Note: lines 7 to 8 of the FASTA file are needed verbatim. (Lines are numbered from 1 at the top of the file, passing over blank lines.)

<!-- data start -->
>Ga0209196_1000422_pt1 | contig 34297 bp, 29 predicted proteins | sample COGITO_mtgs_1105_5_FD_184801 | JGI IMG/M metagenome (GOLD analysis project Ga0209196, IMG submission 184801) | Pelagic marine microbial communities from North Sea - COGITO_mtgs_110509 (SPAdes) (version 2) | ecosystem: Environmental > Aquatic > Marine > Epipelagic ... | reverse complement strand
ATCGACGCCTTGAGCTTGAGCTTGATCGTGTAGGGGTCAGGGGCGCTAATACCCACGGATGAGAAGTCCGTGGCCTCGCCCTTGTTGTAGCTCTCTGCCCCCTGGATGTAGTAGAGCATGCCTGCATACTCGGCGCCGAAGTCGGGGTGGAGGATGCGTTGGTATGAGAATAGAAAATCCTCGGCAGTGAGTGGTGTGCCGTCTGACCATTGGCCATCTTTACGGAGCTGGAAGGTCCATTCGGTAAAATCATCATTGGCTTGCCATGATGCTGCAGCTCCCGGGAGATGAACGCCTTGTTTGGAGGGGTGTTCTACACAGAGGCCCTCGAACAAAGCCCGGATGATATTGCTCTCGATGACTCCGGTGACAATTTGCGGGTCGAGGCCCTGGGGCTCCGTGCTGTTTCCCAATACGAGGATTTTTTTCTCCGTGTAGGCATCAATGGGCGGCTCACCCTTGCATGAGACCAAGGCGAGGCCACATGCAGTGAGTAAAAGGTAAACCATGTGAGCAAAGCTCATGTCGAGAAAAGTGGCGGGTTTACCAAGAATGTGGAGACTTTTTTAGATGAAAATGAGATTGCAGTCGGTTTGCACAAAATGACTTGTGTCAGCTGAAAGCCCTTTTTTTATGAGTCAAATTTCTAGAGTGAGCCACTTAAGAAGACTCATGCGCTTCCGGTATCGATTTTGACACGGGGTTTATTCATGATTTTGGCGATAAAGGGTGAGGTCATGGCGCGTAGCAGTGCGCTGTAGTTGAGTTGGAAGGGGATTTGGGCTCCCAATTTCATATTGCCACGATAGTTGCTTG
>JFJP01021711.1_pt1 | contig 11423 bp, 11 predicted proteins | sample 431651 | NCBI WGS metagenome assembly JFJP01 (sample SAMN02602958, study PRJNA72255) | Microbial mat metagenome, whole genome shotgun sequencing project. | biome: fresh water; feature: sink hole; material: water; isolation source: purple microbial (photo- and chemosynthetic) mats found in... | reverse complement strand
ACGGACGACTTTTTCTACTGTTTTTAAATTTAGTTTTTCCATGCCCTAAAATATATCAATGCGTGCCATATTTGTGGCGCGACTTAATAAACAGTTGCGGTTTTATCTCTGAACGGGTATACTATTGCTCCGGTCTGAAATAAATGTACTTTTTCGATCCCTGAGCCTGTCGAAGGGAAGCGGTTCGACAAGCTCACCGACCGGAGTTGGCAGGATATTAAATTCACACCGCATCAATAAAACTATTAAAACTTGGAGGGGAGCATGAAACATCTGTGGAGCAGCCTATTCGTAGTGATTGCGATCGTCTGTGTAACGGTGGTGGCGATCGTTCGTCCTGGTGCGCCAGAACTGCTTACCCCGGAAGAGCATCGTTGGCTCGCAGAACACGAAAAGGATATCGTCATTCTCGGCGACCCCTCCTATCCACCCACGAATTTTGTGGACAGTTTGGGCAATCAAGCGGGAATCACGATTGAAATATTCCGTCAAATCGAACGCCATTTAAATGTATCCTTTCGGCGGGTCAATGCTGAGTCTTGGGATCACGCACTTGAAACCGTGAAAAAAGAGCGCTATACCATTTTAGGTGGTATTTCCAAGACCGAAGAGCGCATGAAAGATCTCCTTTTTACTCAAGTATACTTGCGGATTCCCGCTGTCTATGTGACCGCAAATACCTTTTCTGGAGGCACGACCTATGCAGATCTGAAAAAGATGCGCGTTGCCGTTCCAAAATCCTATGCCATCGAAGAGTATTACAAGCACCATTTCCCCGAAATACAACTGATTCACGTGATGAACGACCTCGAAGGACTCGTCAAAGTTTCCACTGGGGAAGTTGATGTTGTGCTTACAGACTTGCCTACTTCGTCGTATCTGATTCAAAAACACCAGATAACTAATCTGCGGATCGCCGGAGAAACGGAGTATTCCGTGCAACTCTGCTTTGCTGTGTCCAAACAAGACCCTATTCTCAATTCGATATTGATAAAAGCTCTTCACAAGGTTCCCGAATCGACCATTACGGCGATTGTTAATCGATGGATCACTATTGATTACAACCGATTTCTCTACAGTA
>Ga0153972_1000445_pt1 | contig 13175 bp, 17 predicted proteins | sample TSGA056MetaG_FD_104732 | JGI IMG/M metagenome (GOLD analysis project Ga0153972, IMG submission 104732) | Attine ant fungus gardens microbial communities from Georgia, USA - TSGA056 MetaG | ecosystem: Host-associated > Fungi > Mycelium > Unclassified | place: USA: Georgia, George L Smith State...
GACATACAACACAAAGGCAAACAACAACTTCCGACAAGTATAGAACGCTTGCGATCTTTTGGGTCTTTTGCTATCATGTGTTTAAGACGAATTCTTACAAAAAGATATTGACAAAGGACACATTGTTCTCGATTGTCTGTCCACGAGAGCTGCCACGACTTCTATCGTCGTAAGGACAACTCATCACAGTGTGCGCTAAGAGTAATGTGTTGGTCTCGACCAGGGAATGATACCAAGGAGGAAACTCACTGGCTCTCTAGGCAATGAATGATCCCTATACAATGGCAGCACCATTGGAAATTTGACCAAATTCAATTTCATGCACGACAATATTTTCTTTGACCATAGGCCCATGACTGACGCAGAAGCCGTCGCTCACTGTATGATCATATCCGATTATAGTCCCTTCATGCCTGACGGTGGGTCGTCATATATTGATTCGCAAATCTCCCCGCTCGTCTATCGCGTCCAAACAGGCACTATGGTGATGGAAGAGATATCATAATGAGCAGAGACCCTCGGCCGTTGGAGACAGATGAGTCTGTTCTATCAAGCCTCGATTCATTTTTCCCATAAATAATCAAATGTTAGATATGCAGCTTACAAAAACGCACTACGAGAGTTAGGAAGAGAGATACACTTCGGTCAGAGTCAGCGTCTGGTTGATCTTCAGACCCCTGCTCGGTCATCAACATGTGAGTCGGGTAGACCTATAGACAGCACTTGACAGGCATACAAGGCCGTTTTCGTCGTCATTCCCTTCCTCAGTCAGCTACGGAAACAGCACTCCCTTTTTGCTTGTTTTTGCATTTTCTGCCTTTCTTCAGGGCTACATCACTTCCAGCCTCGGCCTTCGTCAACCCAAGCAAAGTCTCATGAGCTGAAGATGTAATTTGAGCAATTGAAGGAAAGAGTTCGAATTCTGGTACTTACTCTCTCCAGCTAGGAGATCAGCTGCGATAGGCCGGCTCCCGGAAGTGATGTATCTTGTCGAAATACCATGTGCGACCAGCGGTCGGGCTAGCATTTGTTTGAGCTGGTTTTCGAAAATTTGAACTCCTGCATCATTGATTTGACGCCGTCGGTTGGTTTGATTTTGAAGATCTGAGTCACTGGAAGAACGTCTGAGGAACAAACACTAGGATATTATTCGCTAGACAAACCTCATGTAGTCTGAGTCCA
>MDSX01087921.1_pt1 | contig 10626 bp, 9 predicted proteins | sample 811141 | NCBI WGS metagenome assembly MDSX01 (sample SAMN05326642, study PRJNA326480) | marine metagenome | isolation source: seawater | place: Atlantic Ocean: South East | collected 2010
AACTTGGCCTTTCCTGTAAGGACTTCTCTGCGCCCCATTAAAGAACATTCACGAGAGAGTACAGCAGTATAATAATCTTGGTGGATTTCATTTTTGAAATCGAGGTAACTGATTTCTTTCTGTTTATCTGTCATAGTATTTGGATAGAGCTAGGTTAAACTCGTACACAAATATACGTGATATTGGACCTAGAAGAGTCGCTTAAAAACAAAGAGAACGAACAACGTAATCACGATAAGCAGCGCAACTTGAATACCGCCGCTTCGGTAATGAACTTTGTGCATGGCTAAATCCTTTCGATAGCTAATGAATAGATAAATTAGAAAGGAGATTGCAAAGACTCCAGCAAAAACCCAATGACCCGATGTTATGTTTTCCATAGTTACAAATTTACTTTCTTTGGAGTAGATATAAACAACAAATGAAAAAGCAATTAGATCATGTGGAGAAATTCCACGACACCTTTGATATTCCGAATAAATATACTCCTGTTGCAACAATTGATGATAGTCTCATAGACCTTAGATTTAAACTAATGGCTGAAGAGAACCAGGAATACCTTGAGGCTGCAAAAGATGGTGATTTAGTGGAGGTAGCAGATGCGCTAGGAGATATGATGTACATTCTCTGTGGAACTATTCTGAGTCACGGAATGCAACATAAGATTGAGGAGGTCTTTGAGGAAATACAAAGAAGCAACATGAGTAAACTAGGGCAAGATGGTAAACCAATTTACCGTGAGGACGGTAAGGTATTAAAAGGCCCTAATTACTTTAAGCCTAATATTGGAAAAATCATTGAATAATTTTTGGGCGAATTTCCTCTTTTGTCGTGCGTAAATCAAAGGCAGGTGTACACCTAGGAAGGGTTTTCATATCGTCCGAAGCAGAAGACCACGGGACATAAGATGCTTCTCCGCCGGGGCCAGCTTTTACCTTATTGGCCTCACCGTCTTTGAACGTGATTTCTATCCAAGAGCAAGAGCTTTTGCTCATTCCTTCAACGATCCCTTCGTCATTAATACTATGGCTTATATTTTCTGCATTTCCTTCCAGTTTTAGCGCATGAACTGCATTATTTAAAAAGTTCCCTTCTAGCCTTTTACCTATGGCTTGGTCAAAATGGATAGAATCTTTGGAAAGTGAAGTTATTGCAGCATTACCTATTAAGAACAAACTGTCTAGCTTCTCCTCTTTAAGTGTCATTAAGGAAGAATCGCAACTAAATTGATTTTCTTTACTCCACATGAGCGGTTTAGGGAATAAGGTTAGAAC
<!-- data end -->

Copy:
>MDSX01087921.1_pt1 | contig 10626 bp, 9 predicted proteins | sample 811141 | NCBI WGS metagenome assembly MDSX01 (sample SAMN05326642, study PRJNA326480) | marine metagenome | isolation source: seawater | place: Atlantic Ocean: South East | collected 2010
AACTTGGCCTTTCCTGTAAGGACTTCTCTGCGCCCCATTAAAGAACATTCACGAGAGAGTACAGCAGTATAATAATCTTGGTGGATTTCATTTTTGAAATCGAGGTAACTGATTTCTTTCTGTTTATCTGTCATAGTATTTGGATAGAGCTAGGTTAAACTCGTACACAAATATACGTGATATTGGACCTAGAAGAGTCGCTTAAAAACAAAGAGAACGAACAACGTAATCACGATAAGCAGCGCAACTTGAATACCGCCGCTTCGGTAATGAACTTTGTGCATGGCTAAATCCTTTCGATAGCTAATGAATAGATAAATTAGAAAGGAGATTGCAAAGACTCCAGCAAAAACCCAATGACCCGATGTTATGTTTTCCATAGTTACAAATTTACTTTCTTTGGAGTAGATATAAACAACAAATGAAAAAGCAATTAGATCATGTGGAGAAATTCCACGACACCTTTGATATTCCGAATAAATATACTCCTGTTGCAACAATTGATGATAGTCTCATAGACCTTAGATTTAAACTAATGGCTGAAGAGAACCAGGAATACCTTGAGGCTGCAAAAGATGGTGATTTAGTGGAGGTAGCAGATGCGCTAGGAGATATGATGTACATTCTCTGTGGAACTATTCTGAGTCACGGAATGCAACATAAGATTGAGGAGGTCTTTGAGGAAATACAAAGAAGCAACATGAGTAAACTAGGGCAAGATGGTAAACCAATTTACCGTGAGGACGGTAAGGTATTAAAAGGCCCTAATTACTTTAAGCCTAATATTGGAAAAATCATTGAATAATTTTTGGGCGAATTTCCTCTTTTGTCGTGCGTAAATCAAAGGCAGGTGTACACCTAGGAAGGGTTTTCATATCGTCCGAAGCAGAAGACCACGGGACATAAGATGCTTCTCCGCCGGGGCCAGCTTTTACCTTATTGGCCTCACCGTCTTTGAACGTGATTTCTATCCAAGAGCAAGAGCTTTTGCTCATTCCTTCAACGATCCCTTCGTCATTAATACTATGGCTTATATTTTCTGCATTTCCTTCCAGTTTTAGCGCATGAACTGCATTATTTAAAAAGTTCCCTTCTAGCCTTTTACCTATGGCTTGGTCAAAATGGATAGAATCTTTGGAAAGTGAAGTTATTGCAGCATTACCTATTAAGAACAAACTGTCTAGCTTCTCCTCTTTAAGTGTCATTAAGGAAGAATCGCAACTAAATTGATTTTCTTTACTCCACATGAGCGGTTTAGGGAATAAGGTTAGAAC